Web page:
This guide is to help understand the nuances of Direct3D and it's versioning/compatibility schema. Confusingly, it's not all about a single number, but a few things that can make buying video cards annoying.
Direct3D? Isn't it DirectX?
This is being pedantic, because I know some people like to be pedantic. Direct3D is the actual 3D acceleration API that most people are referring to when talking about the DirectX API in general. DirectX is really a family of API for game development. Components of a modern DirectX family include (but not limited to):
XInput (curiously this is considered deprecated, since it's under DirectInput, which was deprecated)
But since Direct3D is the only one most people care about, DirectX versions tend to follow Direct3D ones.
What does a GPU have to do in order to be compatible with a version of Direct3D?
Microsoft has a list of features that the system must support. Microsoft doesn't care how this is implemented, only that it is implemented. For example, one of the minimum requirements for Direct3D 9.0c is that the GPU must support Shader Model 3.0. I say system, because somehow some GPUs lack hardware support for some features, but likely through drivers, they're able to support it via software. Intel's GMA 900 series is infamous for supporting Direct3D 9.0b, but it lacks a hardware transform & lighting engine.
Compatibility with a Direct3D version is down to a checklist
Prior to Windows Vista, and thus Direct3D 10, compatibility was checked by testing if the GPU was capable of certain features. This was cataloged by way of so-called capability bits or "cap bits." This is similar to the extended info and feature bits when querying the processor for its CPUID information (see https://en.wikipedia.org/wiki/CPUID#EAX=80000001h:_Extended_Processor_Info_and_Feature_Bits). The problem with cap bits is it led to software developers having to mangle with a bunch of features that the GPU may or may not have supported, despite being "DirectX (some version)" compatible. This was especially a problem in DirectX 9, where there were three versions of it and all of the GPUs that technically supported it had different feature sets.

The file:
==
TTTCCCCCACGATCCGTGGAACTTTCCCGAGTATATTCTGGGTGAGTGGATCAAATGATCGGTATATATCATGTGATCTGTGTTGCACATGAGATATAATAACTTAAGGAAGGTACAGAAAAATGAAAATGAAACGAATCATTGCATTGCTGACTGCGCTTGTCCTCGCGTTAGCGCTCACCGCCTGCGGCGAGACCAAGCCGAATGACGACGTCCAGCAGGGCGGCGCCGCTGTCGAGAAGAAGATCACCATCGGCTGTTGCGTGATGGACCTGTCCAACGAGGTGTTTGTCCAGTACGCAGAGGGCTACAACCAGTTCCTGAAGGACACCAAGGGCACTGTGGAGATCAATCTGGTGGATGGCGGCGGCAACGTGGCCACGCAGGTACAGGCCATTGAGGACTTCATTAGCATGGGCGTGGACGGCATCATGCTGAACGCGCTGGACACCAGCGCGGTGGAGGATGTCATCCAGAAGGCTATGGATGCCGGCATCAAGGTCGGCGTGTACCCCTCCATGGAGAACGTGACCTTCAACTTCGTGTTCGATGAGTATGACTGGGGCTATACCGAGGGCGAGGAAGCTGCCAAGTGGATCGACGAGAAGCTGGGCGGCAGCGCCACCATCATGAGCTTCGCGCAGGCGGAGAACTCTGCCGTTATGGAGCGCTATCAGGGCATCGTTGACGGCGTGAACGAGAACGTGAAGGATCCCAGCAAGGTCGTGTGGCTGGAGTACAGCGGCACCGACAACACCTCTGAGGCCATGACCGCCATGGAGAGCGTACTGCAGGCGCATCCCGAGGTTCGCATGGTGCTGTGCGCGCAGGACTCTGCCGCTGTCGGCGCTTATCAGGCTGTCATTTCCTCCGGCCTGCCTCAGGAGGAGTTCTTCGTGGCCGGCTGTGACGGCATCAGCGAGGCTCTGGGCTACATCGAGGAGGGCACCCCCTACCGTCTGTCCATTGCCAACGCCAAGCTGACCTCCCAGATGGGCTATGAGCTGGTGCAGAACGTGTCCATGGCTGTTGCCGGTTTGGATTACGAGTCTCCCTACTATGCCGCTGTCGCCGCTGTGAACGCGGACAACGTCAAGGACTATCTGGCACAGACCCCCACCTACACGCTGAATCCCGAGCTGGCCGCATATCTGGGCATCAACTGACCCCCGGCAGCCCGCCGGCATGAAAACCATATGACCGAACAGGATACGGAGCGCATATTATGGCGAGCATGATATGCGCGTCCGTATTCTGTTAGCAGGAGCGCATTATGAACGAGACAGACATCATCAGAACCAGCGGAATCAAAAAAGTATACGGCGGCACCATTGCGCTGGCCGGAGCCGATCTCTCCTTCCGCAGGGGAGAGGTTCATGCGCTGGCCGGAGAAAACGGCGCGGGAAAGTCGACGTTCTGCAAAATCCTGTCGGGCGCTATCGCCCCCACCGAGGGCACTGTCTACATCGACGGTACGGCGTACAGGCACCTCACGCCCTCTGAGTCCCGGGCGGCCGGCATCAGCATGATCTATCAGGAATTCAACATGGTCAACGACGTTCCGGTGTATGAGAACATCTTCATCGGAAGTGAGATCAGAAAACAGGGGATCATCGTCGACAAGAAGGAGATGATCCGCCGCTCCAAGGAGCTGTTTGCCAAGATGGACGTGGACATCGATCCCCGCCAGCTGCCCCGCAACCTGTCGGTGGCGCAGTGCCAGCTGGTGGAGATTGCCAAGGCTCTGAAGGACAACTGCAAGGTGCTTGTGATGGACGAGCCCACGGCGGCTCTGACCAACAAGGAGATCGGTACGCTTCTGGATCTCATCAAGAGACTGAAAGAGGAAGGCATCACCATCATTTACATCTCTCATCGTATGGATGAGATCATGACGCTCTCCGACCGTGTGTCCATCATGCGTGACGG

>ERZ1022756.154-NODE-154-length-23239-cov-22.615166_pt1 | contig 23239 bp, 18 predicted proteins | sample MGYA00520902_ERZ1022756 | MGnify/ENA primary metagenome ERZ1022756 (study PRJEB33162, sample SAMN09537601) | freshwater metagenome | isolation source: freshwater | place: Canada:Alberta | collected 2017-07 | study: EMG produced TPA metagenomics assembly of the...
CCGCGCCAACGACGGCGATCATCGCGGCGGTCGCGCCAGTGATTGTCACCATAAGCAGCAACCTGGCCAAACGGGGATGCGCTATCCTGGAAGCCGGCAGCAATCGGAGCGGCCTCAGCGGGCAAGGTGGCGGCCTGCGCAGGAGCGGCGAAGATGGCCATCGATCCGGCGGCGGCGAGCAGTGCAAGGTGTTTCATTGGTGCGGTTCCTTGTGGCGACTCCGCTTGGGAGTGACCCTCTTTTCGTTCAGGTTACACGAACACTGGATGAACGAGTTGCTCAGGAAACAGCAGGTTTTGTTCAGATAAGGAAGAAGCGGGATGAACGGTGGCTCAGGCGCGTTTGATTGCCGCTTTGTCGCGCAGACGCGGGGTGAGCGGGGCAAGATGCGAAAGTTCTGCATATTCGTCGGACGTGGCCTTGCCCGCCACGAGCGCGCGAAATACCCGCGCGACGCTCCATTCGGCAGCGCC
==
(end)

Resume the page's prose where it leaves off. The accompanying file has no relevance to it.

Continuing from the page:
Cap bits were done away with in Direct3D 10. Instead, feature level was introduced. This meant in order for the GPU to be considered one that supports Direct3D 10, the GPU had to support all of the features in a given feature level, or it wasn't compatible with the API. If a feature level was higher than another, the GPU had to support all of the features of the lower ones. When Direct3D 10 launched, there were initially four feature levels: 9_1, 9_2, 9_3, and 10_0. This greatly simplified what a developer had to support or could support. So for example, if they wanted to support a Direct3D 10 game with Feature Level 10_0 (FL10_0), they could use any of the features it provided, plus the lower levels, and as long as the GPU was FL10_0 compliant, it would work.
What do Feature Levels imply?
Here's the confusing part about Direct3D's feature levels: in order to support newer versions of the API but keep compatibility with older hardware, feature levels can have levels with a number before the version number itself.